AU decision to fund agriculture laudable
The African society generally despises a man who lives in a home without food while spending the last dollar he has to impress his friends and colleagues at a watering hole.
In fact, the man who does not care for his family’s food security is easily equated to a fool. This is the notion that African societies carry. Hence, even the leaders put emphasis on the importance of agriculture to ensure food security on the continent.
The African Union summit that was held in Ethiopia a few weeks ago showed the importance African leaders attach to the happiness of a well-fed family.
According to the resolutions reached at the highest level of discussion by the continent’s leaders, there is need to improve funding in the agriculture sector in future.
The leaders chose to focus on the theme, “Transforming Africa’s Agriculture for Shared Prosperity and Improved Livelihoods, Through Harnessing Opportunities for Inclusive Growth and Sustainable Development”.
Improved funding in the production of staple foods such as maize, sorghum, millet, cassava and sometimes potatoes is seen as a cornerstone in guaranteeing food security on the continent.
The leaders urged their governments to channel enough resources to the improvement of agriculture. This is a clear indication of the seriousness that African leaders have shown in saving themselves from being equated to that man who enjoys his little resources in massaging other men’s egos at a watering hole while his family languishes in poverty.
One would argue though that why does a continent blessed with vast tracts of rich land experience such levels of malnutrition. Others would want to question why such bold steps are being taken now. These questions are easily answered by African adages saying, half a loaf is better than nothing and its better late than never.
Going forward, the African leaders should now consolidate their resolution. I Initiatives like the green scheme in Namibia and the land reform programmes in Zimbabwe need to be funded with the available resources if they are to provide for those countries.
Taking the initiative
While the continent has in the past relied on subsidies provided by the Bretton Woods institutions such as the World Bank and International Monetary Fund to finance their agriculture production, the Ethiopian meeting should be applauded because it marks the beginning of an era where leaders take responsibility for their country’s food security.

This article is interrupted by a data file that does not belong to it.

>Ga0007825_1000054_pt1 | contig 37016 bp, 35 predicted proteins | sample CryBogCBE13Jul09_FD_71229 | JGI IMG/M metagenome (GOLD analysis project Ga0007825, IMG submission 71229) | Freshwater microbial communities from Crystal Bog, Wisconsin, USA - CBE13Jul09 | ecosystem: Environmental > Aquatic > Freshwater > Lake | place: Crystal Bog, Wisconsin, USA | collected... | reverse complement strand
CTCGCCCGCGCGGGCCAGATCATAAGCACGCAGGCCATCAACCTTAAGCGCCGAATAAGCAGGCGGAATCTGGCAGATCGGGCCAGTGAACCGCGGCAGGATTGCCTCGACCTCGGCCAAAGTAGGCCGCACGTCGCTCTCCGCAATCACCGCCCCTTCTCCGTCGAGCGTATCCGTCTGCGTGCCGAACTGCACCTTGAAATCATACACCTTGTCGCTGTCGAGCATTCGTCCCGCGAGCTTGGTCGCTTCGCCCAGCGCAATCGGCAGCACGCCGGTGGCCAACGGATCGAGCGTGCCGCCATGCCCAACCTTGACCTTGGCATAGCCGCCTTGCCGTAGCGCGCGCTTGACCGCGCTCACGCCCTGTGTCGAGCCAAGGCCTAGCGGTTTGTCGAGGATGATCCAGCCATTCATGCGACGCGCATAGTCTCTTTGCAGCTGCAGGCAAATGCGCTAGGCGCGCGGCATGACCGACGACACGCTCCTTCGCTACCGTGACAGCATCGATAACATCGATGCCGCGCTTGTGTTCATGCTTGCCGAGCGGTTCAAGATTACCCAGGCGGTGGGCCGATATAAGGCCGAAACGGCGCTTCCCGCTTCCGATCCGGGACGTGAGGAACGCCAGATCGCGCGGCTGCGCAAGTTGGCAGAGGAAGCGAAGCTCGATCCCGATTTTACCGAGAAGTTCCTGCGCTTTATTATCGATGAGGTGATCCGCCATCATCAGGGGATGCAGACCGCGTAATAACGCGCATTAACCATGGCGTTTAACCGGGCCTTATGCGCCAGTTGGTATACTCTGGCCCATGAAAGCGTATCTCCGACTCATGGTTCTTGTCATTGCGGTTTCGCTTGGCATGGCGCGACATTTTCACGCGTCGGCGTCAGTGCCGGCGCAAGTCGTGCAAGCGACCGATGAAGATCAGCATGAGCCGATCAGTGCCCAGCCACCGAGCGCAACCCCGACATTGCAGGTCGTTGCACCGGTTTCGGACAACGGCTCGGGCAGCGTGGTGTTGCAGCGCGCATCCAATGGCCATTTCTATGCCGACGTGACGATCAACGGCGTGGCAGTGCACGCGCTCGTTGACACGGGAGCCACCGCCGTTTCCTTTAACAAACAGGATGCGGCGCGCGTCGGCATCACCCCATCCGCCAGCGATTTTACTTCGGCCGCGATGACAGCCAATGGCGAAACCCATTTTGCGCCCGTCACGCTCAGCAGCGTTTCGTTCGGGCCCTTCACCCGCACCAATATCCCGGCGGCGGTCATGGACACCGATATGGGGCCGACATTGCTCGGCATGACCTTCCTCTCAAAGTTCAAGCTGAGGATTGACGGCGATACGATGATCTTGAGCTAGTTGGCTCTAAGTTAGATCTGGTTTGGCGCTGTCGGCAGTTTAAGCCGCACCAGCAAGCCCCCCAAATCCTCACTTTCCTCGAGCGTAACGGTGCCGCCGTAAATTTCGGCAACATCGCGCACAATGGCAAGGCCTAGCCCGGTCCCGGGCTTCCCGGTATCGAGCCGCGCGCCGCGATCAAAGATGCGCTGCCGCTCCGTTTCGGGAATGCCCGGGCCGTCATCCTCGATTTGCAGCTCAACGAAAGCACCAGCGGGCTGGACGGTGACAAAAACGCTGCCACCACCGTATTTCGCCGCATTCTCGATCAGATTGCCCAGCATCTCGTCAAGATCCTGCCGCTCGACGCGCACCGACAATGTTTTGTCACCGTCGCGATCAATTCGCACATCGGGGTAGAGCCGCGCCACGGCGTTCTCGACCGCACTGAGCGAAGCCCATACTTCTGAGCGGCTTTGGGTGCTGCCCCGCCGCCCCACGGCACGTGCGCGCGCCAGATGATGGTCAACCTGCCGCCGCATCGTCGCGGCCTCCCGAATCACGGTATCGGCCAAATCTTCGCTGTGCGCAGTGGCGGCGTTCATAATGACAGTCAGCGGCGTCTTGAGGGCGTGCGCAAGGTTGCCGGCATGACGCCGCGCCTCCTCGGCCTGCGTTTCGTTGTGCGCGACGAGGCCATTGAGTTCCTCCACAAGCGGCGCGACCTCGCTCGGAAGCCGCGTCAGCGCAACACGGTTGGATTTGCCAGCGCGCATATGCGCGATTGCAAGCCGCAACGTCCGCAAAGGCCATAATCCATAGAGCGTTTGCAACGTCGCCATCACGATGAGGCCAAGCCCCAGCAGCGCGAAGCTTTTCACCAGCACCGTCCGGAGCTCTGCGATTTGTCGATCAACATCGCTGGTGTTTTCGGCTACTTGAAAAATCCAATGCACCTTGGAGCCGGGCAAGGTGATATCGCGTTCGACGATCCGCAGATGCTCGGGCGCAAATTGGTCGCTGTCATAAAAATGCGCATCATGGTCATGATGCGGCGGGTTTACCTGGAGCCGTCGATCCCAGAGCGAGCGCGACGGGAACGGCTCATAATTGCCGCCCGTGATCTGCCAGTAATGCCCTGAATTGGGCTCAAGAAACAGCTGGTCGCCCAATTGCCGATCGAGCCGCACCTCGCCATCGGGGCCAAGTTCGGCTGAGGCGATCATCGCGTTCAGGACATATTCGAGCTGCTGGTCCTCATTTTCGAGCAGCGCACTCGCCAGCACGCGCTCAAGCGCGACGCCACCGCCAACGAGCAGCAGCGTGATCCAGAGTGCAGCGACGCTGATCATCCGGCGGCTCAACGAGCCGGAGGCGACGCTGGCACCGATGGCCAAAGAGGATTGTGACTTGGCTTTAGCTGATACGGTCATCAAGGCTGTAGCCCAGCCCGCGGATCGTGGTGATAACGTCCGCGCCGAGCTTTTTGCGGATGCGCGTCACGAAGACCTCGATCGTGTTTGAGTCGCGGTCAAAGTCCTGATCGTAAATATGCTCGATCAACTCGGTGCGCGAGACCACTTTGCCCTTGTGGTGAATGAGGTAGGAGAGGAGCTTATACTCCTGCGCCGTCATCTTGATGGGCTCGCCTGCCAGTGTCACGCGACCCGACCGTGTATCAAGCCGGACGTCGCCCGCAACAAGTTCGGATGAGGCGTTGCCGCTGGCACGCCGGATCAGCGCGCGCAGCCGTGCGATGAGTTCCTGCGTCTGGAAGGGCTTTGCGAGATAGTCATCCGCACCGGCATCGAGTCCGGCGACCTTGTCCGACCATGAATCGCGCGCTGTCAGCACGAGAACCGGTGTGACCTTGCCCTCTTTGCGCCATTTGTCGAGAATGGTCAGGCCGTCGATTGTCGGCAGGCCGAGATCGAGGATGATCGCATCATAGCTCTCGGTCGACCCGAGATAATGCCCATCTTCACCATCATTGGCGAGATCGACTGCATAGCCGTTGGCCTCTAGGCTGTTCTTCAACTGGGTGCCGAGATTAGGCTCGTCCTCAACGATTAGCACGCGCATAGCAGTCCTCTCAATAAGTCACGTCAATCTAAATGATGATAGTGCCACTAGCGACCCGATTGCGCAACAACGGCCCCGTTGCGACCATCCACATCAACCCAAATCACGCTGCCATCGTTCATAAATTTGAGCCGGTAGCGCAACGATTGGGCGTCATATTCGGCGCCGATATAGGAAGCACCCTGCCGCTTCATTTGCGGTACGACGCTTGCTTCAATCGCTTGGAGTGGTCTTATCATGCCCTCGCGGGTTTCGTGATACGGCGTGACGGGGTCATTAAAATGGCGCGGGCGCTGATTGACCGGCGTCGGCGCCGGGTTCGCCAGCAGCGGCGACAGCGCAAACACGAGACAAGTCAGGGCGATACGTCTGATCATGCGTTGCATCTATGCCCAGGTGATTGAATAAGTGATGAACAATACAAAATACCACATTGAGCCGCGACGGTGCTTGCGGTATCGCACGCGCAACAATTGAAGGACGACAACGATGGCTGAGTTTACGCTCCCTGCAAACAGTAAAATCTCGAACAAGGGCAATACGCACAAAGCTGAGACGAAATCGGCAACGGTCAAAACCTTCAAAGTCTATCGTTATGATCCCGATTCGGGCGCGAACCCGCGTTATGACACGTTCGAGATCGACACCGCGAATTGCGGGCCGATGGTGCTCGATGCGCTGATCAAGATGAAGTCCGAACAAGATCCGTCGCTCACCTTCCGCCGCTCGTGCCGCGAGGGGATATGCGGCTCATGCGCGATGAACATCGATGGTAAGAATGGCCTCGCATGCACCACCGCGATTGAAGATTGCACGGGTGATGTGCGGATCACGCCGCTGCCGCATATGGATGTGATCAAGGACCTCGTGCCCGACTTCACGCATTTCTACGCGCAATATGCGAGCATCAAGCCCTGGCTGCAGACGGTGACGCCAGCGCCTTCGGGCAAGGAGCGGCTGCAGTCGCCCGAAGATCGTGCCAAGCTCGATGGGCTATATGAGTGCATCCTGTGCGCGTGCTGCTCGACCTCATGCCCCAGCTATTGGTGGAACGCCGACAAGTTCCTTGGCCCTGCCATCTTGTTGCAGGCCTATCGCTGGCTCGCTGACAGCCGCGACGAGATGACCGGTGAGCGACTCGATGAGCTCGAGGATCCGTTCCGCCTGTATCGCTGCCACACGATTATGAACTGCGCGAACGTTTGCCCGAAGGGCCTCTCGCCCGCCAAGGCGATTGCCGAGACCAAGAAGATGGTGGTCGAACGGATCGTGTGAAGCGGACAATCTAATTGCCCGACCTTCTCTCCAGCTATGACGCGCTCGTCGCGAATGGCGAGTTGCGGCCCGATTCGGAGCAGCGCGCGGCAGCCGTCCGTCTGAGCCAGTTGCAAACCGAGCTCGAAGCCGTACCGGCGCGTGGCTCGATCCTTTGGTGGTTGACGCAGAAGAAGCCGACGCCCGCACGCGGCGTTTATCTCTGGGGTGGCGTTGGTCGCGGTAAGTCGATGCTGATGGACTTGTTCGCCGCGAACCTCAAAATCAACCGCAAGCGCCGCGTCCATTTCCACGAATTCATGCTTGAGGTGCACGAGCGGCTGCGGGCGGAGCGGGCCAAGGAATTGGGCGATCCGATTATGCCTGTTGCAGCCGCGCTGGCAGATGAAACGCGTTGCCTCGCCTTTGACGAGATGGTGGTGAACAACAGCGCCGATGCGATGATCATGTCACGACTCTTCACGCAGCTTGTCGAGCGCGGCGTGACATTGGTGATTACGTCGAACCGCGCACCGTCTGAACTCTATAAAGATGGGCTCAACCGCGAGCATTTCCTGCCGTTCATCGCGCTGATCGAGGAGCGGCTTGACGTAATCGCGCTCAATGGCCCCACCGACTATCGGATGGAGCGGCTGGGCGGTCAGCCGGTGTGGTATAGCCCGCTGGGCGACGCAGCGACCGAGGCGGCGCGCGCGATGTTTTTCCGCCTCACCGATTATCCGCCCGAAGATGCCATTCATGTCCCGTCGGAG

Although agriculture is a vital component of economic growth and food security on the continent, it has not been receiving the attention it needs in the past. In fact, the better part of the continent has been turned into a perennial consumer of genetically modified goods from Europe and North America.
The zeal to exploit land to the maximum use for the betterment of the continent’s resources was fast becoming a myth. One wonders why. It is actually inexplicable that a continent with countries like Malawi, Zimbabwe, Zambia, Kenya, Nigeria and the South Africa with some of the richest farming lands in the world imports food.
A good example of how investment in agriculture can curb malnutrition and ensure self-sufficiency is Malawi under the reign of the late Bingu wa Mutharika. At one point that country produced 1.5 million tonnes of maize and could afford to export to Zimbabwe and South Africa.
In the early 1990s, Zimbabwe was producing enough maize to feed the whole of the Southern African Development Community. Such were the times when agriculture was the cornerstone of African development. In any case, it is important to see leaders looking at reality and finding solutions. This shows that the continent’s leadership is no longer interested in celebrating nostalgic memories of a past era. They also do not want to be the men who pamper others’ egos while their families bite the dust at home.
African solutions for African problems
The African society is also a good setup where problems at home are solved within that home. However, this notion was somewhat being neglected when some of the continent’s leaders were developing a habit of carrying begging bowls to the European Union and the affluent nations. In fact, it was getting out of hand that even countries like Malawi that have the capacity to feed the region were also neglecting agriculture to rely on food aid.
The African Union summit of the past two weeks seems to have reminded the continent’s leaders that in as much as hunger, malnutrition and starvation are African problems, the resultant solutions are also in Africa. There is no better way of kicking hunger out of Africa than by investing in agriculture. Besides are we not the same Africans who preach a lot about never giving someone fish but teaching them how to fish?
One hopes that the resolution of improving agriculture funding is one that will be implemented and a good 10 years from now hunger and starvation will no longer be issues that haunt our continent. It is also encouraging that the leaders will pursue the issue on agriculture further at the next African Union summit in June, according to AU Commission chairperson Nkosazana Dlamini-Zuma.